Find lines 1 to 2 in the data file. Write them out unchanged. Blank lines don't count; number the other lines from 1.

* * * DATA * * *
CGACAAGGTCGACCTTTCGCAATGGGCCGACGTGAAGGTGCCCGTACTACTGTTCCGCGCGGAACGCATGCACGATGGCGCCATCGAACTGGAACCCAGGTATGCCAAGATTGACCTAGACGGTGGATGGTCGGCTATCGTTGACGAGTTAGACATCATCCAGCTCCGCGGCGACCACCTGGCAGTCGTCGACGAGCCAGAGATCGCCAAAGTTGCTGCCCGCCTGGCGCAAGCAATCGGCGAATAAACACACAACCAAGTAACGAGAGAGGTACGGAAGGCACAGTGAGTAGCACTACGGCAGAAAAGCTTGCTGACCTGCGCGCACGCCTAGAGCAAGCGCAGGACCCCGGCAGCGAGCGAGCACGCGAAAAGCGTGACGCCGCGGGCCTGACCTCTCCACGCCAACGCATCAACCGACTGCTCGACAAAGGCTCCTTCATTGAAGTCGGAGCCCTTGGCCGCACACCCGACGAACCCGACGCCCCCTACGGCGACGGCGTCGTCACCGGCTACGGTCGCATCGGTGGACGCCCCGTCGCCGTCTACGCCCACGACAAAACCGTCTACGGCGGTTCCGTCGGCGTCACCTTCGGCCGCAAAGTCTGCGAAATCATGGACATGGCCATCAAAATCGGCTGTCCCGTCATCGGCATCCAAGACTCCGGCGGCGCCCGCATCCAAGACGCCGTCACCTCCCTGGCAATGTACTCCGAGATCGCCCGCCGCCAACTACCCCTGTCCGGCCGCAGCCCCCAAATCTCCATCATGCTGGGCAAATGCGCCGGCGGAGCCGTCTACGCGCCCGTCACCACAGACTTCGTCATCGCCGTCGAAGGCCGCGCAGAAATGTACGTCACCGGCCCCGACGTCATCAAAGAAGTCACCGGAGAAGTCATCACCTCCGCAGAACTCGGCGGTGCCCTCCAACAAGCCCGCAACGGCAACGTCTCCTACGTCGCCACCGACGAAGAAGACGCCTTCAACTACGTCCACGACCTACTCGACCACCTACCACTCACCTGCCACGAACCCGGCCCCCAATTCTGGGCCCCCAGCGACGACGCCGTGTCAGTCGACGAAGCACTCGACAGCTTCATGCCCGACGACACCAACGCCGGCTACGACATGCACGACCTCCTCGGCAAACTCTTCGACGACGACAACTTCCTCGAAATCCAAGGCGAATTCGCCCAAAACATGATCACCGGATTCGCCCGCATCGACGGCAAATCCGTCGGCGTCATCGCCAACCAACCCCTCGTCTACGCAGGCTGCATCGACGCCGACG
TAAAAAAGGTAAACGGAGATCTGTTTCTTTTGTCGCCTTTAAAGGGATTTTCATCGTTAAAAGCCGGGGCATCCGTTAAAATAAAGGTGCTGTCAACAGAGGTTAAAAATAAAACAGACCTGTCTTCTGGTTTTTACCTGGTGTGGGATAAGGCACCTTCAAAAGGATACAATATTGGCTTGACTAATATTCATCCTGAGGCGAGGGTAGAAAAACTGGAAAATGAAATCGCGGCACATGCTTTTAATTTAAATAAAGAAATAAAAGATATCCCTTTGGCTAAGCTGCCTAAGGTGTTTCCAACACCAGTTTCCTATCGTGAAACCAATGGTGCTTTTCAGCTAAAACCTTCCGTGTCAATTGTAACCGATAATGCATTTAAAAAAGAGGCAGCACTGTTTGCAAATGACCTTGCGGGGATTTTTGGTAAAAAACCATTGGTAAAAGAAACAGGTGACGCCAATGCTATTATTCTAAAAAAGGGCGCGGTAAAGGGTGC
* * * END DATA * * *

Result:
CGACAAGGTCGACCTTTCGCAATGGGCCGACGTGAAGGTGCCCGTACTACTGTTCCGCGCGGAACGCATGCACGATGGCGCCATCGAACTGGAACCCAGGTATGCCAAGATTGACCTAGACGGTGGATGGTCGGCTATCGTTGACGAGTTAGACATCATCCAGCTCCGCGGCGACCACCTGGCAGTCGTCGACGAGCCAGAGATCGCCAAAGTTGCTGCCCGCCTGGCGCAAGCAATCGGCGAATAAACACACAACCAAGTAACGAGAGAGGTACGGAAGGCACAGTGAGTAGCACTACGGCAGAAAAGCTTGCTGACCTGCGCGCACGCCTAGAGCAAGCGCAGGACCCCGGCAGCGAGCGAGCACGCGAAAAGCGTGACGCCGCGGGCCTGACCTCTCCACGCCAACGCATCAACCGACTGCTCGACAAAGGCTCCTTCATTGAAGTCGGAGCCCTTGGCCGCACACCCGACGAACCCGACGCCCCCTACGGCGACGGCGTCGTCACCGGCTACGGTCGCATCGGTGGACGCCCCGTCGCCGTCTACGCCCACGACAAAACCGTCTACGGCGGTTCCGTCGGCGTCACCTTCGGCCGCAAAGTCTGCGAAATCATGGACATGGCCATCAAAATCGGCTGTCCCGTCATCGGCATCCAAGACTCCGGCGGCGCCCGCATCCAAGACGCCGTCACCTCCCTGGCAATGTACTCCGAGATCGCCCGCCGCCAACTACCCCTGTCCGGCCGCAGCCCCCAAATCTCCATCATGCTGGGCAAATGCGCCGGCGGAGCCGTCTACGCGCCCGTCACCACAGACTTCGTCATCGCCGTCGAAGGCCGCGCAGAAATGTACGTCACCGGCCCCGACGTCATCAAAGAAGTCACCGGAGAAGTCATCACCTCCGCAGAACTCGGCGGTGCCCTCCAACAAGCCCGCAACGGCAACGTCTCCTACGTCGCCACCGACGAAGAAGACGCCTTCAACTACGTCCACGACCTACTCGACCACCTACCACTCACCTGCCACGAACCCGGCCCCCAATTCTGGGCCCCCAGCGACGACGCCGTGTCAGTCGACGAAGCACTCGACAGCTTCATGCCCGACGACACCAACGCCGGCTACGACATGCACGACCTCCTCGGCAAACTCTTCGACGACGACAACTTCCTCGAAATCCAAGGCGAATTCGCCCAAAACATGATCACCGGATTCGCCCGCATCGACGGCAAATCCGTCGGCGTCATCGCCAACCAACCCCTCGTCTACGCAGGCTGCATCGACGCCGACG
TAAAAAAGGTAAACGGAGATCTGTTTCTTTTGTCGCCTTTAAAGGGATTTTCATCGTTAAAAGCCGGGGCATCCGTTAAAATAAAGGTGCTGTCAACAGAGGTTAAAAATAAAACAGACCTGTCTTCTGGTTTTTACCTGGTGTGGGATAAGGCACCTTCAAAAGGATACAATATTGGCTTGACTAATATTCATCCTGAGGCGAGGGTAGAAAAACTGGAAAATGAAATCGCGGCACATGCTTTTAATTTAAATAAAGAAATAAAAGATATCCCTTTGGCTAAGCTGCCTAAGGTGTTTCCAACACCAGTTTCCTATCGTGAAACCAATGGTGCTTTTCAGCTAAAACCTTCCGTGTCAATTGTAACCGATAATGCATTTAAAAAAGAGGCAGCACTGTTTGCAAATGACCTTGCGGGGATTTTTGGTAAAAAACCATTGGTAAAAGAAACAGGTGACGCCAATGCTATTATTCTAAAAAAGGGCGCGGTAAAGGGTGC